Winnebago (NYSE:WGO) investors had plenty of reasons for optimism before the recent COVID-19 outbreak. While the recreational vehicle industry was contracting following a modest decline in 2018, the company's last few earnings reports showed it was winning market share through most of 2019. Sales even returned to growth in Winnebago's struggling motorized division last quarter.

The company's upcoming second-quarter fiscal 2020 report, slated for release on Wednesday, March 25, will take place in a far different economic environment. While investors will be watching to see how well sales fared during the start of Winnebago's key spring season, more attention will be focused on how management plans to weather the sales slump that's accompanying social distancing moves in the U.S. Winnebago might also detail a few significant initiatives aimed at slashing its fixed cost base.

Let's take a closer look.

the Winnebago Voyage camper

Image source: Winnebago

Looking backward

The good news is that backward-looking metrics are likely to be strong. Winnebago enjoyed a 12% organic sales boost in the previous quarter, which turned into a 19% increase after including the added sales from the acquired Newmar brand. Most investors who follow the stock are expecting similar gains for the fiscal second quarter. Sales are predicted to jump 45% to $614 million, thanks mainly to the new RV franchise.

It will be interesting to see whether Winnebago continued the volume rebound it showed in its lighter motorized RVs. The company might also show firming results in heavier vehicle classes, while its towables division is likely to continue expanding nicely, at least through the months covered in this report.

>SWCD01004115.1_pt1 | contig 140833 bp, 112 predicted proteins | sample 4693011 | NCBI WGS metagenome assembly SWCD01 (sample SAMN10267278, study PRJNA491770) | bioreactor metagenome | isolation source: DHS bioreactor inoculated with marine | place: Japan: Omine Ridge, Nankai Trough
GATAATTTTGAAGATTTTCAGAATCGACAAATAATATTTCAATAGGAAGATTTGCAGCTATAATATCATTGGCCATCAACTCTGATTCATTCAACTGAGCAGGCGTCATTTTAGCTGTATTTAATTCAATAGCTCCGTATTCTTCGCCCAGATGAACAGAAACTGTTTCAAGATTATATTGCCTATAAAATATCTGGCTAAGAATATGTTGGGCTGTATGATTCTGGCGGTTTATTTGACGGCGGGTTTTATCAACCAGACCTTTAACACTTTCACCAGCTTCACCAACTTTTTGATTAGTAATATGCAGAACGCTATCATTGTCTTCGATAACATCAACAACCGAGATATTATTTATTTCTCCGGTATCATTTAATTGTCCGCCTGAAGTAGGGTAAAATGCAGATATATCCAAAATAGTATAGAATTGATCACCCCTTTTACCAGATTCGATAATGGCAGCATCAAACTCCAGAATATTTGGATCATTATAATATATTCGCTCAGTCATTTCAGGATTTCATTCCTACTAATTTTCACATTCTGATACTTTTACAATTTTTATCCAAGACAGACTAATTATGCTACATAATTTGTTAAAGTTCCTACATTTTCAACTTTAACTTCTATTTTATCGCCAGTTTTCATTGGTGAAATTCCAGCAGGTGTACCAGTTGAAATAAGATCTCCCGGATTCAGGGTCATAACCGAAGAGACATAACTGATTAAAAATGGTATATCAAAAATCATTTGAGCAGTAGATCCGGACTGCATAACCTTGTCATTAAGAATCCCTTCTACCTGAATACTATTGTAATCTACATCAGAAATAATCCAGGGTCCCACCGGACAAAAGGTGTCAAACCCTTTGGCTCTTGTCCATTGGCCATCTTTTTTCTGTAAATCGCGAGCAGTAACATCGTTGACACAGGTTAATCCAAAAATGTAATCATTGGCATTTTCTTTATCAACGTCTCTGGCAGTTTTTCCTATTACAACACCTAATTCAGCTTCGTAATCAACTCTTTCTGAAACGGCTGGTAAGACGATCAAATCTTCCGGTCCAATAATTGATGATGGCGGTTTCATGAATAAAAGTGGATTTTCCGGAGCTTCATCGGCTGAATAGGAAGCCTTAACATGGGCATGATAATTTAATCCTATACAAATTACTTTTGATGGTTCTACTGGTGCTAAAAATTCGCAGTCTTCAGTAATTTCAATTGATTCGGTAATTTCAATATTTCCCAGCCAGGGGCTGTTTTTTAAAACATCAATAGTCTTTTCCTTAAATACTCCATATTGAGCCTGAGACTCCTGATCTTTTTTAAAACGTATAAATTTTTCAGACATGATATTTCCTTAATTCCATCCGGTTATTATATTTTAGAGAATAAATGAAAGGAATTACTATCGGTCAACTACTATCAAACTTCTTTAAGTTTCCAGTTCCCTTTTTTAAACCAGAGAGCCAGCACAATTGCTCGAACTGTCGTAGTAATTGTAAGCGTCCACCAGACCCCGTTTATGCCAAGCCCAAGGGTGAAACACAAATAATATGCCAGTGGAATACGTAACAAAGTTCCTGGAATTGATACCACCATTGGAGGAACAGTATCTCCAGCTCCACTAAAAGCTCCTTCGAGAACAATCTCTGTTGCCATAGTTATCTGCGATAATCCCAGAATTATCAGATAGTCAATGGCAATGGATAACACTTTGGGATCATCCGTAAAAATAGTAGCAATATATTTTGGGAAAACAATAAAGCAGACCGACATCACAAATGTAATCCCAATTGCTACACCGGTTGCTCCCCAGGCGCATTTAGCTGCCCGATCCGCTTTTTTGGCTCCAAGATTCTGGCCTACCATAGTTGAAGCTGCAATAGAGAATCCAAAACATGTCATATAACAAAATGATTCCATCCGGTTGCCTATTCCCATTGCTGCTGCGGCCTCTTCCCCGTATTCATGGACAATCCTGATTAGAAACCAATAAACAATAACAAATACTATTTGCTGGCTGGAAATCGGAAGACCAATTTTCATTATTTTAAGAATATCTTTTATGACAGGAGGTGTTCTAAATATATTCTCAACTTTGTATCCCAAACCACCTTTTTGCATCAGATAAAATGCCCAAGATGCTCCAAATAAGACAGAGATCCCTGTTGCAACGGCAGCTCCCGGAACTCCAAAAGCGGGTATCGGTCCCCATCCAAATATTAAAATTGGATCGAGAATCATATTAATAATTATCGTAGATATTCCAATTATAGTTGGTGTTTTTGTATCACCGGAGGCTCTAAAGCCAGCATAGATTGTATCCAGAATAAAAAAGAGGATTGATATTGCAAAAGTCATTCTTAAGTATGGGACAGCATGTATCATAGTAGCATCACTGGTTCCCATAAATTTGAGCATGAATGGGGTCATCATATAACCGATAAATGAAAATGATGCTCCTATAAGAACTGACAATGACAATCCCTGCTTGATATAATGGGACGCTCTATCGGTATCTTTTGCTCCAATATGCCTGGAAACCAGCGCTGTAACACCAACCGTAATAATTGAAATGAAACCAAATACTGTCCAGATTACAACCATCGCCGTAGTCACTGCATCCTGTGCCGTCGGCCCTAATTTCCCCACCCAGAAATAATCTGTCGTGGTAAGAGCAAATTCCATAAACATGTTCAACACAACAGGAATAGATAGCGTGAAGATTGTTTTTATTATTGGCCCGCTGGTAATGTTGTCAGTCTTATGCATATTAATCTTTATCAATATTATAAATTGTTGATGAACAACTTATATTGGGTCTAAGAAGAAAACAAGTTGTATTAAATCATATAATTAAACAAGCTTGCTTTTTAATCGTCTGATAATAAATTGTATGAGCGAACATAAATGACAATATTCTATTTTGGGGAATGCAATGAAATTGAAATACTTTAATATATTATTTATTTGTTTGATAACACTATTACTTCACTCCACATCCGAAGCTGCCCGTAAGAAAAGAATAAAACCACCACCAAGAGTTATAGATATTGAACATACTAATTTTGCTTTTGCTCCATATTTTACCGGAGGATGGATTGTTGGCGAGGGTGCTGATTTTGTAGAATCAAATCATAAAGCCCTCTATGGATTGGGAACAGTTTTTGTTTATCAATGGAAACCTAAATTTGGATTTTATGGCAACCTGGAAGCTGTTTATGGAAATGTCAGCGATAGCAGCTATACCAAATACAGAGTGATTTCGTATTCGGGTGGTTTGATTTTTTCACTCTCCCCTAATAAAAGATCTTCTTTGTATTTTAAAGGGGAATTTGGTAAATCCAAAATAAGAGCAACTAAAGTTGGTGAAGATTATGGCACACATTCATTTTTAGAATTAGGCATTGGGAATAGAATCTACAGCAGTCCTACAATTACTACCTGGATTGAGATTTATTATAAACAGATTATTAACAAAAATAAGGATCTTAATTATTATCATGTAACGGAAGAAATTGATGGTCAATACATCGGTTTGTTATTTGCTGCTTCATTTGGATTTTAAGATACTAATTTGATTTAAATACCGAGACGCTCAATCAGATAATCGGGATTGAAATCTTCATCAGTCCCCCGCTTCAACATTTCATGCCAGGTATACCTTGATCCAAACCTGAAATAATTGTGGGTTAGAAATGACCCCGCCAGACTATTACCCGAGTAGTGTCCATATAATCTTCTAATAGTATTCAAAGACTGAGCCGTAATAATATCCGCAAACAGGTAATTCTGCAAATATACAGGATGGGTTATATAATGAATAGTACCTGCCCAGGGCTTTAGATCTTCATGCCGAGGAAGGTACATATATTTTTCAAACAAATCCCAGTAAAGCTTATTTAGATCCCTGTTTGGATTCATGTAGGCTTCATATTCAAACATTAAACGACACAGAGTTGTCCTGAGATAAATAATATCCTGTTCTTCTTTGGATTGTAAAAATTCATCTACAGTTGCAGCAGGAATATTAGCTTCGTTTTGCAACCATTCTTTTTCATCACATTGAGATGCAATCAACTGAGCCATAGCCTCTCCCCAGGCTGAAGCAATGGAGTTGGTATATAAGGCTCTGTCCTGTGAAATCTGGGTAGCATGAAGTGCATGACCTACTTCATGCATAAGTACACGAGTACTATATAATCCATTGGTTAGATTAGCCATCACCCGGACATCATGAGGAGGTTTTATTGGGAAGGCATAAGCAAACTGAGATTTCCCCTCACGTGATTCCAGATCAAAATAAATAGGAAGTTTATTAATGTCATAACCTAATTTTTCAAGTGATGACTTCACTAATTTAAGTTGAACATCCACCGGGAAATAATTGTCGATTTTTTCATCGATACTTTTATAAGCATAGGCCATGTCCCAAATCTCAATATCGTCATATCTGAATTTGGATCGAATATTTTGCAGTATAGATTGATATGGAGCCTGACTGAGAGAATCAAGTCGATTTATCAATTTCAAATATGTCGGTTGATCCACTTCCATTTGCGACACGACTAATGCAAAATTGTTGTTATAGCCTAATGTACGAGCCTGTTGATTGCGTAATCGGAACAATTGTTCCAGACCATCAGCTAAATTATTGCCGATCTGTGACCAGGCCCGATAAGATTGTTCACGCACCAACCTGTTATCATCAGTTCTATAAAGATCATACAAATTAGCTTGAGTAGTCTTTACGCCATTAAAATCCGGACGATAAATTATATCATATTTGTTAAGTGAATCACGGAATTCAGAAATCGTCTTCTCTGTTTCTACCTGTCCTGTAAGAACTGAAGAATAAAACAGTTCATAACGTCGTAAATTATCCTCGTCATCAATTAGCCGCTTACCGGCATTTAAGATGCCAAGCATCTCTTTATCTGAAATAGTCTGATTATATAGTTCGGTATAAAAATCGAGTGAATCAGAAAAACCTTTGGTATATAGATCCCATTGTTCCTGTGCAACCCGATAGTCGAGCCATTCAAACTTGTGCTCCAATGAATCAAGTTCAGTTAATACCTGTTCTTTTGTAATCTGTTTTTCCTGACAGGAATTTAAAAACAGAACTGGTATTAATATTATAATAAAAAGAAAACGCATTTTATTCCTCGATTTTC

Looking ahead

Winnebago's forward-looking metrics could describe significant operating stress, beginning with an order backlog that's likely to slump precipitously in response to demand changes in recent weeks resulting from concern about the coronavirus pandemic. RVs fit squarely in the consumer discretionary industry along with vacation services and restaurant chains, so operating trends likely worsened significantly in March. The good news is that dealerships had already whittled their inventories down over the past year, so they didn't enter this volatile period with particularly bloated supplies.

Still, management should spend the bulk of this week's report describing Winnebago's plans to manage cash flow, inventory, and manufacturing at a time when sales volumes have paused at its network of over 600 dealerships around the U.S. and Canada. These initiatives might include slowing the planned expansion of production capacity and making other moves aimed at immediately cutting costs. Winnebago could consider downtime at a few of its manufacturing facilities to help it maintain balance between supply and demand.

Liquidity updates will be important to watch for signs of building financial stress. Cash flow surged last quarter and Winnebago entered the fiscal second quarter with roughly $460 million of net debt. That burden was easily sustainable under normal operating procedures, but it's a safe bet to say the RV industry will be heavily disrupted this year.

CEO Michael Happe and his team won't be able to project any details about the score of that disruption on Wednesday. But executives could reassure investors that they have ample resources to thrive through even a prolonged pause in sales and manufacturing.

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